Session Title: Virtual Poster Hall
Session Time: None. Available on demand.
Disclosures: Karthikeyan Bhuvaneswaran, DO: No financial relationships or conflicts of interest
Objective: To demonstrate the feasibility of obtaining quantitative, comparative measures of sensorimotor function across individuals with varying outcomes from chronic tendon transfers and within individuals as they relearn muscle function following a tendon transfer.
Design: Protocol involved passive elbow manipulandum (joint proprioception in flexion/extension) using specifically designed apparatus, Surface EMG to analyze synergistic muscle activation and reflex testing (tendon tap, vibratory, H-Reflex and withdrawal) using surface EMG. Setting : Patients were evaluated in the outpatient clinic setting. Participants : Patients with C5/C6 level spinal cord injuries who have undergone at least one biceps to triceps transfer surgeries.
Interventions: None. This study aims to observe the findings related to return of voluntary control and reflex functions after tendon transfer in SCI patients.
Main Outcome Measures: Intact joint proprioception in elbow flexion/extension, synergistic muscle activation based on EMG recordings of the various muscles (biceps, brachioradialis, triceps, and posterior deltoid) and isometric contraction, preservation of tendon reflexes and withdrawal reflex based on EMG recordings.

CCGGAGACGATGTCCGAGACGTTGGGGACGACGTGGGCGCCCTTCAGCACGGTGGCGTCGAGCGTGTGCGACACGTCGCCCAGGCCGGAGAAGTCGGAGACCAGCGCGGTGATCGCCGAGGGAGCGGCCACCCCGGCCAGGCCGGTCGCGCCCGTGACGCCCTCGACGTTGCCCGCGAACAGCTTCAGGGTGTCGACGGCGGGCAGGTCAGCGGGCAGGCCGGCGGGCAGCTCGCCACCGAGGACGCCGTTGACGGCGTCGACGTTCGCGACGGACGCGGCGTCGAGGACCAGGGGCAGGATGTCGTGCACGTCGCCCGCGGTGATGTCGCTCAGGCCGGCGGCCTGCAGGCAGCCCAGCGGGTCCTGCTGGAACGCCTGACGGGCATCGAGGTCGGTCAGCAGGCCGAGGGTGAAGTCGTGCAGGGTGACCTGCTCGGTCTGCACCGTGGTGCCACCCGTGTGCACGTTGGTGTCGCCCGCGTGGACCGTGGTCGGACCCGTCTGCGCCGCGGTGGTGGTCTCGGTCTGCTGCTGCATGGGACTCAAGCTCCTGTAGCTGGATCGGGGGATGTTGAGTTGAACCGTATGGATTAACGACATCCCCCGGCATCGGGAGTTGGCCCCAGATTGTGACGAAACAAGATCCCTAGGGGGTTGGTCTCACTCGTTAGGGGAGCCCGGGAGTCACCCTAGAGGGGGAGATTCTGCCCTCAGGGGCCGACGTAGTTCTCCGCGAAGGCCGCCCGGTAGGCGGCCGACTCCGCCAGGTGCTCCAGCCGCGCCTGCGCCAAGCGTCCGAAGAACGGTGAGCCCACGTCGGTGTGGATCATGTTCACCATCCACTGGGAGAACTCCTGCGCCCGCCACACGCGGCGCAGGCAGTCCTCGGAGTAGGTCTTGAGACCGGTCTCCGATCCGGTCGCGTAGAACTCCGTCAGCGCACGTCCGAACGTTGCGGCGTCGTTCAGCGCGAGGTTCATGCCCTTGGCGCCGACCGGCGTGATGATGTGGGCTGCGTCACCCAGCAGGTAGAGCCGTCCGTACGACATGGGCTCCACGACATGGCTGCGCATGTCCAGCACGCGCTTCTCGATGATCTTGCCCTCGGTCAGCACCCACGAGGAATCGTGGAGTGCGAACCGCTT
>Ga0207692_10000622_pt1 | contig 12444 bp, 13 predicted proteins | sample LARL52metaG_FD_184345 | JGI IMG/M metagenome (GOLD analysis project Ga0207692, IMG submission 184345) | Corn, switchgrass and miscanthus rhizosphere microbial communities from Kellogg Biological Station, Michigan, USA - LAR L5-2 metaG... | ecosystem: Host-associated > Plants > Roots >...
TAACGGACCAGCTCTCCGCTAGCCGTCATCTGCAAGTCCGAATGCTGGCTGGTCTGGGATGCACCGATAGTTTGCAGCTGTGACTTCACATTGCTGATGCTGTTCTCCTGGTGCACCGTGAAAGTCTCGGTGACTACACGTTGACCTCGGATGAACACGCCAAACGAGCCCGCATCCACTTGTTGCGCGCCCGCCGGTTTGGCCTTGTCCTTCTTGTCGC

Results: Patient A – showed weak elbow flexion clinically (MMT 2, no extension against gravity). This participant showed no biceps activity during extension; the movements were performed via external rotation using the deltoid. However, biceps activity was present during repeated flexion, along with its synergistic muscles (Brachialis and brachioradialis). Patient B – showed elbow flexion (4/5) and extension (3/5). Also showed marked biceps activity during fast extension. Surprisingly, a tendon tap on the transferred biceps tendon showed a large clinical flexion reflex, mediated in large part by the brachialis. Thus, despite relearning voluntary control of the biceps as an extensor, the heteronymous spinal tendon reflex still responded as it would before the transfer. Conclusions: Although the patients had identical tendon transfer procedures, outcomes from the study were variable. Our findings indicate more data is needed to formulate standardized rehabilitation therapies to ensure optimal functional outcomes following tendon transfers in all candidates.
Level of Evidence: Level I
To cite this abstract in AMA style:Bhuvaneswaran K, Kim T. A Pilot Study Investigating Return of Voluntary and Reflexive Function in C5/C6 Spinal Cord Injury Patients Who Underwent Biceps to Triceps Tendon Transfer [abstract]. PM R. 2020; 12(S1)(suppl 1). https://pmrjabstracts.org/abstract/a-pilot-study-investigating-return-of-voluntary-and-reflexive-function-in-c5-c6-spinal-cord-injury-patients-who-underwent-biceps-to-triceps-tendon-transfer/. Accessed July 30, 2021.
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